Hasday on Mitigation and the ADA
Just out: Jill Hasday's article, Mitigation and the Americans with Disabilities Act, 103 Mich. L. Rev. 217 (2004). From the introduction:
It is an open question whether the prohibition on employment discrimination in the Americans with Disabilities Act (ADA) protects plaintiffs who have not attempted to mitigate the effect of their disability on their ability to work. Suppose, for example, that a job applicant has severely impaired vision because of a corneal disease. He can have corneal transplant surgery that his doctors recommend and expect will allow him to see much more clearly, but he does not want to have the surgery because of the complications sometimes associated with the operation and the possibility that the surgery will not work. He applies for a job that has been structured for people who can see clearly and asks the employer to purchase work equipment (like a new computer) that will enable him to perform the job with limited eyesight. Purchasing this equipment will be costly, and the employer asks why it should have to bear those costs when the applicant could have surgery to enable him to see better.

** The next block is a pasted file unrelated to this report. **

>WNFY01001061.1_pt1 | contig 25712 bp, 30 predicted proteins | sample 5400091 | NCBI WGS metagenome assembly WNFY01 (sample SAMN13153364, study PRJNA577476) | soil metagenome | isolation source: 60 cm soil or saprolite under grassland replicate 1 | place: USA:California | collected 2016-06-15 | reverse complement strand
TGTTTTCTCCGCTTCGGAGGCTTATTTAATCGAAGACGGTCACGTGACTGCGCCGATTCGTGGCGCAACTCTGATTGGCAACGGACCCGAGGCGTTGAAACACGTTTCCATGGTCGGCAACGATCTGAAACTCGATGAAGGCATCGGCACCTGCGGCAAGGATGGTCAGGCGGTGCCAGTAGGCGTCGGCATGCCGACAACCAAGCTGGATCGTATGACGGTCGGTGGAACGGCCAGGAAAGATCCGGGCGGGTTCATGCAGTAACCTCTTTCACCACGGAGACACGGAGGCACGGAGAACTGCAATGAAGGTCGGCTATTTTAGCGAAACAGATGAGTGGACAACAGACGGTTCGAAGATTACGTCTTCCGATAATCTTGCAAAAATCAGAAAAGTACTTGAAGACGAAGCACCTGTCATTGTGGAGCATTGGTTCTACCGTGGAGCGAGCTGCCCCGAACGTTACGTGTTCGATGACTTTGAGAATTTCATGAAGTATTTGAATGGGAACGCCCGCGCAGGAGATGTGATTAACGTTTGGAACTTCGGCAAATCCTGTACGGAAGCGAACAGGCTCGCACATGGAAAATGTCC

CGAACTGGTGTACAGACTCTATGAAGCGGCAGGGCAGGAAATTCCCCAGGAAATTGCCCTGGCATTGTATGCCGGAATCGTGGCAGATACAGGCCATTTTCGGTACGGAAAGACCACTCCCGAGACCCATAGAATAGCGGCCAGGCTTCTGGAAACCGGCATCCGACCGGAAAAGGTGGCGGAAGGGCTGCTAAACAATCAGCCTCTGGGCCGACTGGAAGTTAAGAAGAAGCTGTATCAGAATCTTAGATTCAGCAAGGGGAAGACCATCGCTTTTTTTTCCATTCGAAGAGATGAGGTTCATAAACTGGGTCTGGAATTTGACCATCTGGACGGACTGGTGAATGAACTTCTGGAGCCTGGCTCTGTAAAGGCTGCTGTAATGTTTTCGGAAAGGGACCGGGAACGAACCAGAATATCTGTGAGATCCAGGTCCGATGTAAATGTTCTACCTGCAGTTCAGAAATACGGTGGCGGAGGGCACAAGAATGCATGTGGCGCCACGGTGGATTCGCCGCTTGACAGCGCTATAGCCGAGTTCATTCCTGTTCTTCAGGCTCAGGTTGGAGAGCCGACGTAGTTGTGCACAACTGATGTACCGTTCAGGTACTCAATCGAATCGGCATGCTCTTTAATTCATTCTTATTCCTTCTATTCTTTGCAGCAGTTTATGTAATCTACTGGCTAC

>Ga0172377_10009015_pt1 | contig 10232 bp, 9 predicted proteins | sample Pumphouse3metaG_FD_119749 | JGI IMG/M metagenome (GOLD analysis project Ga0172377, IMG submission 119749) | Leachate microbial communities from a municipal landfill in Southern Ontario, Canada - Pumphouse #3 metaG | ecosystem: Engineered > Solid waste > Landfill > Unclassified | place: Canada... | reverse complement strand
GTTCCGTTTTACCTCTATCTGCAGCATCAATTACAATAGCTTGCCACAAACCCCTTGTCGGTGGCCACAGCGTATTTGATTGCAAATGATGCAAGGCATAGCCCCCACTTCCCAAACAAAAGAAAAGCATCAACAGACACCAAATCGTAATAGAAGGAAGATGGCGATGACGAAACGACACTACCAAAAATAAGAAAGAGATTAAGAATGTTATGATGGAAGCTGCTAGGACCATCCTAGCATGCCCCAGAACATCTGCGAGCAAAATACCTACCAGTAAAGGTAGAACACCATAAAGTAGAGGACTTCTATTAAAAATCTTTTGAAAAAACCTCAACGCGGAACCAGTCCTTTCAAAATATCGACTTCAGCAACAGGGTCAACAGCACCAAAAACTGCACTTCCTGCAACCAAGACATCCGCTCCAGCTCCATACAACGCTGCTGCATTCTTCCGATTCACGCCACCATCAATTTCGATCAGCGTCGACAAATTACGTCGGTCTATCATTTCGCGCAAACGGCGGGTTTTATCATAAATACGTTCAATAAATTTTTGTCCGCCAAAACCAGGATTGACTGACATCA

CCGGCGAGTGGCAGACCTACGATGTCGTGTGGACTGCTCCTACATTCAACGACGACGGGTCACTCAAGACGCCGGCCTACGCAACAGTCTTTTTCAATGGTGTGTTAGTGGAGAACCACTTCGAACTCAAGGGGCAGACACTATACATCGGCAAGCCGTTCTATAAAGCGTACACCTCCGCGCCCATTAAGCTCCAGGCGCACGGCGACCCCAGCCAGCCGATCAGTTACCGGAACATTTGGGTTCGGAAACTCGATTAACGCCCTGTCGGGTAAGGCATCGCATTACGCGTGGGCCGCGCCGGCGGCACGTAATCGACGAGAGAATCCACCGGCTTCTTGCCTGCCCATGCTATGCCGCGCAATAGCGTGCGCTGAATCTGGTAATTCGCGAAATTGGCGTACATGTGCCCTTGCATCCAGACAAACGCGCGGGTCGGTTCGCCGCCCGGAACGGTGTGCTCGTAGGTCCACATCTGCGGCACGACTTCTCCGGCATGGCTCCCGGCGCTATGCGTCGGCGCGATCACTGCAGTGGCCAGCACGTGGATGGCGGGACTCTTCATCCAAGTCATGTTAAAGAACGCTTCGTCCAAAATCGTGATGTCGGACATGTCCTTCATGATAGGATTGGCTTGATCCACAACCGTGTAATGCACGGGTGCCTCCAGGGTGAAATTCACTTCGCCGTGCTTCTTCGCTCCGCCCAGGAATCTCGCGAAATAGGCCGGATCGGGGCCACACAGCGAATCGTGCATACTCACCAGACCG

The question raises a core issue of rights and responsibilities under a civil rights law. But Title I of the ADA, which protects "a qualified individual with a disability" from employment discrimination based on his disability, never indicates whether there is a duty to mitigate, either by undergoing medical procedures, using medication, pursuing physical therapy, losing weight, abstaining from alcohol and cigarettes, or taking other measures to improve health and eliminate obstacles to employment. The Supreme Court has not yet considered the question, and legal commentators have all but ignored it. The few lower courts to address a duty to mitigate under Title I are divided on whether mitigation should be required, and those in favor of the duty have not developed a clear standard for when that duty should apply. To the extent that the decisions supporting a duty to mitigate imply any principle for implementing the duty, most appear to suggest that Title I plaintiffs are obligated to mitigate whenever mitigation is possible. I reject both extremes of the existing debate. This Article argues that plaintiffs seeking Title I protection should be under a duty to mitigate, but that this duty should require plaintiffs to pursue only those mitigating measures that could reduce their need for workplace accommodation and that a reasonable person in the same situation would pursue.